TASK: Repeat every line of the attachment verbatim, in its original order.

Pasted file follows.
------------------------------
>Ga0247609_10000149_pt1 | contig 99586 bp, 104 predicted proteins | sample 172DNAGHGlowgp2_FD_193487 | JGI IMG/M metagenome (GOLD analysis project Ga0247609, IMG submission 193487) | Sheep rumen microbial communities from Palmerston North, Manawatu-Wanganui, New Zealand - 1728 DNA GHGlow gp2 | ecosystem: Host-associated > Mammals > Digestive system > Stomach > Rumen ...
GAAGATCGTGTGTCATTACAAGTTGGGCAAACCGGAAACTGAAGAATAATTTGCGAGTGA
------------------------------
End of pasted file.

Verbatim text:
>Ga0247609_10000149_pt1 | contig 99586 bp, 104 predicted proteins | sample 172DNAGHGlowgp2_FD_193487 | JGI IMG/M metagenome (GOLD analysis project Ga0247609, IMG submission 193487) | Sheep rumen microbial communities from Palmerston North, Manawatu-Wanganui, New Zealand - 1728 DNA GHGlow gp2 | ecosystem: Host-associated > Mammals > Digestive system > Stomach > Rumen ...
GAAGATCGTGTGTCATTACAAGTTGGGCAAACCGGAAACTGAAGAATAATTTGCGAGTGA